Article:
The Power of Emotional Peace
- Dr. David B. Hawkins The Marriage Recovery Center
- 2011 26 Jul
Editor's Note: Do you need sound, Biblically-based advice on an issue in your marriage or family? Dr. David Hawkins, director of the Marriage Recovery Center, will address questions from Crosswalk readers in his weekly column. Submit your question to [email protected].
Doctors, chiropractors, physical therapists and other healing professionals are quick to inform us about the impact of stress on our bodies. They point out the negative impact of stress, and then move on with the task of helping you deal with the symptoms of your stress.
The negative impact of stress cannot be denied, but it does not stop with physical needs only. It is equally important to review the impact of stress in our emotional lives, more specifically the impact of emotional tension on our bodies and minds. It is critical to understand that living in a constant state of discontent, or worse, endless unhappiness, leads to an unlimited number of both physical and emotional maladies.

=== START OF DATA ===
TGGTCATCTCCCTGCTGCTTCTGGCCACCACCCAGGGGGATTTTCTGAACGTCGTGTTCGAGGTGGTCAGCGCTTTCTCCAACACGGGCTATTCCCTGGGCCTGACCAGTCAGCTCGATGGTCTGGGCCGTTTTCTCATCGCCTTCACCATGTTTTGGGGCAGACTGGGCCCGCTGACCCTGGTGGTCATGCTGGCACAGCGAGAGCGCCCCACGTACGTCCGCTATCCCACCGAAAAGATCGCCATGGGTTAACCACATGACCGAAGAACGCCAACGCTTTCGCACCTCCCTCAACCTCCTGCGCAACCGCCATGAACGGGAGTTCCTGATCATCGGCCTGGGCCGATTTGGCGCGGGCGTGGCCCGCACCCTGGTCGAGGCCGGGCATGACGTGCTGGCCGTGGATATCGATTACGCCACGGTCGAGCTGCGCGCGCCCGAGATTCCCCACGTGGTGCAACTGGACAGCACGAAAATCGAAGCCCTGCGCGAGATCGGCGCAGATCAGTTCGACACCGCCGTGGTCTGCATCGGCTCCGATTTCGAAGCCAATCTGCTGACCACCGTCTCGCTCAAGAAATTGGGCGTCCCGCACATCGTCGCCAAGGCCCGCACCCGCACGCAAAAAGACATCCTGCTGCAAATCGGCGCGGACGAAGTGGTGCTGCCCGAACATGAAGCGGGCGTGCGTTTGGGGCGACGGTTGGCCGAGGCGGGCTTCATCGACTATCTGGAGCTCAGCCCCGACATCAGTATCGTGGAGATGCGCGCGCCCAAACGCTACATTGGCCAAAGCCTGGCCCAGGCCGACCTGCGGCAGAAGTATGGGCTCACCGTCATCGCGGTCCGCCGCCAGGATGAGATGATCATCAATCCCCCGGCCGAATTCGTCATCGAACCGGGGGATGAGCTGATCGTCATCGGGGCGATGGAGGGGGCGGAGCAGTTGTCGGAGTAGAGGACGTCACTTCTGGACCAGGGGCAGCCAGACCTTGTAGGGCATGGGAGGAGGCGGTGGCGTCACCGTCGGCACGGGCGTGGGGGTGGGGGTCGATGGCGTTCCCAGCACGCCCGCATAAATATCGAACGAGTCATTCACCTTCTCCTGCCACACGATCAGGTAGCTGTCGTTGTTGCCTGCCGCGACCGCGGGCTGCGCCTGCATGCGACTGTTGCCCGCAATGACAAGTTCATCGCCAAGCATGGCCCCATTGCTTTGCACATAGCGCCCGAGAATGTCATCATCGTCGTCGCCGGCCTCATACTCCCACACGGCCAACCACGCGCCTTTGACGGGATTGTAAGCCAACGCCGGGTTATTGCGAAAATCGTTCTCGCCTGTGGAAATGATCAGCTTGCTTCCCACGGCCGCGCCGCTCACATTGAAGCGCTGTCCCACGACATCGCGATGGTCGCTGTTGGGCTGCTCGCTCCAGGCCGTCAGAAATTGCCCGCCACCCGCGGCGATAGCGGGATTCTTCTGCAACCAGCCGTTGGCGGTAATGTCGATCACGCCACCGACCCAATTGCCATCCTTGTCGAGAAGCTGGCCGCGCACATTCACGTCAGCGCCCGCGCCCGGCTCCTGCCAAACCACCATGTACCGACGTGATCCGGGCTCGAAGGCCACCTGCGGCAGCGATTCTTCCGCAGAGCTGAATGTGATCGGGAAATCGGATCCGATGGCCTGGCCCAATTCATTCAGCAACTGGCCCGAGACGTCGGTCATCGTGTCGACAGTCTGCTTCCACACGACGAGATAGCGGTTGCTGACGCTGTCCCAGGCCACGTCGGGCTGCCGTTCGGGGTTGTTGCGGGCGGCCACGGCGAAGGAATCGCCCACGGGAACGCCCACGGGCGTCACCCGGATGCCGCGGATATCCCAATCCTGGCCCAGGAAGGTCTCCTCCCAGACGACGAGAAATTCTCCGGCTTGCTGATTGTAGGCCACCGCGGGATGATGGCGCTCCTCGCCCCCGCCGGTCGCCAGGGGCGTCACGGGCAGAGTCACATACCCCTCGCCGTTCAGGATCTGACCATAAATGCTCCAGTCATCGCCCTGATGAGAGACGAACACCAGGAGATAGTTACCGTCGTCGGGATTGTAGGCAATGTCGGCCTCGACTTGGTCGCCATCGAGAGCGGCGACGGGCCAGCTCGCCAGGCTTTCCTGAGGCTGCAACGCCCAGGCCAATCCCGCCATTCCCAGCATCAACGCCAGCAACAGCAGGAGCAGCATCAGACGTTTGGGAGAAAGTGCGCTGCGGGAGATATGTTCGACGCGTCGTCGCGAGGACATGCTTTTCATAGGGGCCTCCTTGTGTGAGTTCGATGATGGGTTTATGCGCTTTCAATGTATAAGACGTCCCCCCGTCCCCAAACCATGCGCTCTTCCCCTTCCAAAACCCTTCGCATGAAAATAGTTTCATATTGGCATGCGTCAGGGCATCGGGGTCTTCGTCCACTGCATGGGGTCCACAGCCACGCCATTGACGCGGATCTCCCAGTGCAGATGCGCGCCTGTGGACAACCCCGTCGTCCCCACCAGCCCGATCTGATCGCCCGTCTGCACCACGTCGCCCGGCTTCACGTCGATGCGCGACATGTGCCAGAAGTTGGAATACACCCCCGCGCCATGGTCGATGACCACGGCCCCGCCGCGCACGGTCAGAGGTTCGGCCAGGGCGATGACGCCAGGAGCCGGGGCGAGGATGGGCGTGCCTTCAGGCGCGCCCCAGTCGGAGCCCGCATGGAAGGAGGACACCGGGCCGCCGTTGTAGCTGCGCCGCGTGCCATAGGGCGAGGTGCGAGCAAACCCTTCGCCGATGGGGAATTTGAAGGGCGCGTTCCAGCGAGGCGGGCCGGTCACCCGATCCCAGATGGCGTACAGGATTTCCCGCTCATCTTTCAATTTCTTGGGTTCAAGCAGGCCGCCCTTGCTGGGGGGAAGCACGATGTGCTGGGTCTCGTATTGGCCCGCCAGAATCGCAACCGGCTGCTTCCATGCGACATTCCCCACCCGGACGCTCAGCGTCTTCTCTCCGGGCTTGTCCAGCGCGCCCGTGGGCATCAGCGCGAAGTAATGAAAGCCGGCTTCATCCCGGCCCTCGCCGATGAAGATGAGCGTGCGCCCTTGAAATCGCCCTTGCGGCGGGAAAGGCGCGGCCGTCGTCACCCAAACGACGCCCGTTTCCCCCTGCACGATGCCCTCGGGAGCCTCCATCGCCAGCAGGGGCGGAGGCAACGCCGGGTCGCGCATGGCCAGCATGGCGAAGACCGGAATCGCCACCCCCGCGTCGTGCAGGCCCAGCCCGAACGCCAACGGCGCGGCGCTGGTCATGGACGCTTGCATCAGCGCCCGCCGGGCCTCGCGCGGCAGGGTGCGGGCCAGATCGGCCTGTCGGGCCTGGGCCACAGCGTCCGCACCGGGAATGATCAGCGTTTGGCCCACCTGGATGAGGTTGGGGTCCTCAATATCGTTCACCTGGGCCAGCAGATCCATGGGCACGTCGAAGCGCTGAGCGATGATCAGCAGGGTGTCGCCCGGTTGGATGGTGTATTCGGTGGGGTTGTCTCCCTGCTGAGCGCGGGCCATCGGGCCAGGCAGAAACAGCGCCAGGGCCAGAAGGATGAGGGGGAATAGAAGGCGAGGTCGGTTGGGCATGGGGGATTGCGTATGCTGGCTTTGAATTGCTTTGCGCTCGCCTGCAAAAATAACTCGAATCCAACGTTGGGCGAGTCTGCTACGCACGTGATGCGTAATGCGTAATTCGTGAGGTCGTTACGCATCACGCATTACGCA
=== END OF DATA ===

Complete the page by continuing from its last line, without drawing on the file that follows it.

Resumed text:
Additionally, while living in tension, we miss out on the opportunity to live in emotional relaxation—where we face each day with renewed joy, energy and peacefulness. I believe God wants us to live in peace: “Peace I leave with you; my peace I give to you. Not as the world gives do I give to you. Let not your hearts be troubled, neither let them be afraid” (John 14:27).
Consider the following scenario.
SEE ALSO: 20 Things You Can Say “No” To
Carrie, a forty-year old woman calls having finally reached the end of her rope. The mother of two adolescents who will be leaving the nest in the next two years, she has lived in a loveless marriage for years. She copes by staying busy in her vibrant career, volunteers in church, follows the city political actions and dreams of a day in the future when she will actually be happy.
"I’m sad all the time,” she shares. “No one knows how sad and depressed I am. I have told one friend, but am afraid to tell anyone else. My husband is prominent in our church and the community. I don’t trust anyone to know my secrets.”
As we talk further, Carrie shares the impact of emotional tension on her body. She has myriad physical symptoms, and not even her doctor knows the full extent of her emotional pain. She has told no one of her increasing fantasies of running away from home, and everything she feels ties her down. The emotional tension she holds in her body is taking a toll.